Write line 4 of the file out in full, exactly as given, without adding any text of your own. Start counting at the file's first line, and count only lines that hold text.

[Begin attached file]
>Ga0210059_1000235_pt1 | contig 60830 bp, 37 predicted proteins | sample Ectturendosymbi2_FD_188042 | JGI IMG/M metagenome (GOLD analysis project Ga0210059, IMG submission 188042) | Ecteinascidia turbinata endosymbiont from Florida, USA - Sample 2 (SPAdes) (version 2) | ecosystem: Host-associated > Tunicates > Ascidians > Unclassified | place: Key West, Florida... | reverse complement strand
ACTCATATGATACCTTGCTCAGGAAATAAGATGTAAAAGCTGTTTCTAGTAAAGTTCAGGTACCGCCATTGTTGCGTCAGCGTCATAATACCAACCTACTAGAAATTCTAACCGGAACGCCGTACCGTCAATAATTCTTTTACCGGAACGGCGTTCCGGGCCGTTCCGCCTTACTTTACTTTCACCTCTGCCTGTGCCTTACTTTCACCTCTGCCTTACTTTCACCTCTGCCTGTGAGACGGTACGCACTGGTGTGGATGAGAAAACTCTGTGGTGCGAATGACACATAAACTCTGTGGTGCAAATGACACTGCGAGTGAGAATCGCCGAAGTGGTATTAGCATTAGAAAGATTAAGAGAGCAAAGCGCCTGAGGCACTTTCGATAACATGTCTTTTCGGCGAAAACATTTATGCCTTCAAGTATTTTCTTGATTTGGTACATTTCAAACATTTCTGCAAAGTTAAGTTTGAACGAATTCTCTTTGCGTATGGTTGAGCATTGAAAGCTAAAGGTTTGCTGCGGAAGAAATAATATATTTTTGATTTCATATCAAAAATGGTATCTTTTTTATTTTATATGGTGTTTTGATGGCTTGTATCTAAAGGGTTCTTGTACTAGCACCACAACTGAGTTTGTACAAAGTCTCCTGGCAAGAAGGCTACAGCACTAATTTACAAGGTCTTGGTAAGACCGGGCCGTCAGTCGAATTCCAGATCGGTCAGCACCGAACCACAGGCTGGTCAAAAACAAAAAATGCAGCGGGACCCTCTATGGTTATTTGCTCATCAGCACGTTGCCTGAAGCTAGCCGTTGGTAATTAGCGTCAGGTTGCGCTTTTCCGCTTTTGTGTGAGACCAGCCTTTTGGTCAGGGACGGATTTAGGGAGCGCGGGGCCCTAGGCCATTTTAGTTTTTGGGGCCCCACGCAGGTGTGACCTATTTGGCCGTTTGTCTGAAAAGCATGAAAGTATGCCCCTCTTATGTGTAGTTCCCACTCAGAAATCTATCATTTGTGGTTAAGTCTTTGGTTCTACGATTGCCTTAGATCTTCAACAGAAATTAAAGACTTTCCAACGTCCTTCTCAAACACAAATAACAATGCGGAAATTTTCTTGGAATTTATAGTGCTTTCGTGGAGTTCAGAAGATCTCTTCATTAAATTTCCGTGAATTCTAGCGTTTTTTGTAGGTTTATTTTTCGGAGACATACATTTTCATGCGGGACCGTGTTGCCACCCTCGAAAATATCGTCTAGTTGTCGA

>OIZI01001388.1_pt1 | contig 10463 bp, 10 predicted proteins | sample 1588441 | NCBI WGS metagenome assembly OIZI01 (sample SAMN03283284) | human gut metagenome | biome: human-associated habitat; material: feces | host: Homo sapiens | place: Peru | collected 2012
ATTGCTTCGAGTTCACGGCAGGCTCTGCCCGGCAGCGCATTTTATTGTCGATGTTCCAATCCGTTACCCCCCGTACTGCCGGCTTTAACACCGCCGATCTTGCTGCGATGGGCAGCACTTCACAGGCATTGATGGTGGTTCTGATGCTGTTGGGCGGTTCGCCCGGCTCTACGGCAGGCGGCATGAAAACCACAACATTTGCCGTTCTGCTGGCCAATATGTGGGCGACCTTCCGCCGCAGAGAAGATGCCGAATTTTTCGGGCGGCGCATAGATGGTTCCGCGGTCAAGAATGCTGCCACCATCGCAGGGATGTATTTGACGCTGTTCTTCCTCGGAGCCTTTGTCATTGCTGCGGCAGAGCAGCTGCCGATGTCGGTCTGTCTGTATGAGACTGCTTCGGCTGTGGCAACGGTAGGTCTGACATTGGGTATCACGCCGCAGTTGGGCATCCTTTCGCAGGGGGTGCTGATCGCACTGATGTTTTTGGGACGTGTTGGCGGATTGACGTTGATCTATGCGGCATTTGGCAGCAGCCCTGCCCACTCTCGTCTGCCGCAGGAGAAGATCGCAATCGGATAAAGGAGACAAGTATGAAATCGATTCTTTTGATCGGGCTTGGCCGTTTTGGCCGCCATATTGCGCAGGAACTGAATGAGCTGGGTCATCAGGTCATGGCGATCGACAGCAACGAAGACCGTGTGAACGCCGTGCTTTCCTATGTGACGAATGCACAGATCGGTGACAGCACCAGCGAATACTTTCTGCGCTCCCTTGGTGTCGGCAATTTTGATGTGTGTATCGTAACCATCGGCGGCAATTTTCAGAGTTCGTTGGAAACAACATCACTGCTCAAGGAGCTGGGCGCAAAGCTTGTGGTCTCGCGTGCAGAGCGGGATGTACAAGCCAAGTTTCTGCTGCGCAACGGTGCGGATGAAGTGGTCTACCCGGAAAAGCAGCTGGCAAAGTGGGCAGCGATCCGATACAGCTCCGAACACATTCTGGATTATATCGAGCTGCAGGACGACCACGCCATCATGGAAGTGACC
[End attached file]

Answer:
ATTGCTTCGAGTTCACGGCAGGCTCTGCCCGGCAGCGCATTTTATTGTCGATGTTCCAATCCGTTACCCCCCGTACTGCCGGCTTTAACACCGCCGATCTTGCTGCGATGGGCAGCACTTCACAGGCATTGATGGTGGTTCTGATGCTGTTGGGCGGTTCGCCCGGCTCTACGGCAGGCGGCATGAAAACCACAACATTTGCCGTTCTGCTGGCCAATATGTGGGCGACCTTCCGCCGCAGAGAAGATGCCGAATTTTTCGGGCGGCGCATAGATGGTTCCGCGGTCAAGAATGCTGCCACCATCGCAGGGATGTATTTGACGCTGTTCTTCCTCGGAGCCTTTGTCATTGCTGCGGCAGAGCAGCTGCCGATGTCGGTCTGTCTGTATGAGACTGCTTCGGCTGTGGCAACGGTAGGTCTGACATTGGGTATCACGCCGCAGTTGGGCATCCTTTCGCAGGGGGTGCTGATCGCACTGATGTTTTTGGGACGTGTTGGCGGATTGACGTTGATCTATGCGGCATTTGGCAGCAGCCCTGCCCACTCTCGTCTGCCGCAGGAGAAGATCGCAATCGGATAAAGGAGACAAGTATGAAATCGATTCTTTTGATCGGGCTTGGCCGTTTTGGCCGCCATATTGCGCAGGAACTGAATGAGCTGGGTCATCAGGTCATGGCGATCGACAGCAACGAAGACCGTGTGAACGCCGTGCTTTCCTATGTGACGAATGCACAGATCGGTGACAGCACCAGCGAATACTTTCTGCGCTCCCTTGGTGTCGGCAATTTTGATGTGTGTATCGTAACCATCGGCGGCAATTTTCAGAGTTCGTTGGAAACAACATCACTGCTCAAGGAGCTGGGCGCAAAGCTTGTGGTCTCGCGTGCAGAGCGGGATGTACAAGCCAAGTTTCTGCTGCGCAACGGTGCGGATGAAGTGGTCTACCCGGAAAAGCAGCTGGCAAAGTGGGCAGCGATCCGATACAGCTCCGAACACATTCTGGATTATATCGAGCTGCAGGACGACCACGCCATCATGGAAGTGACC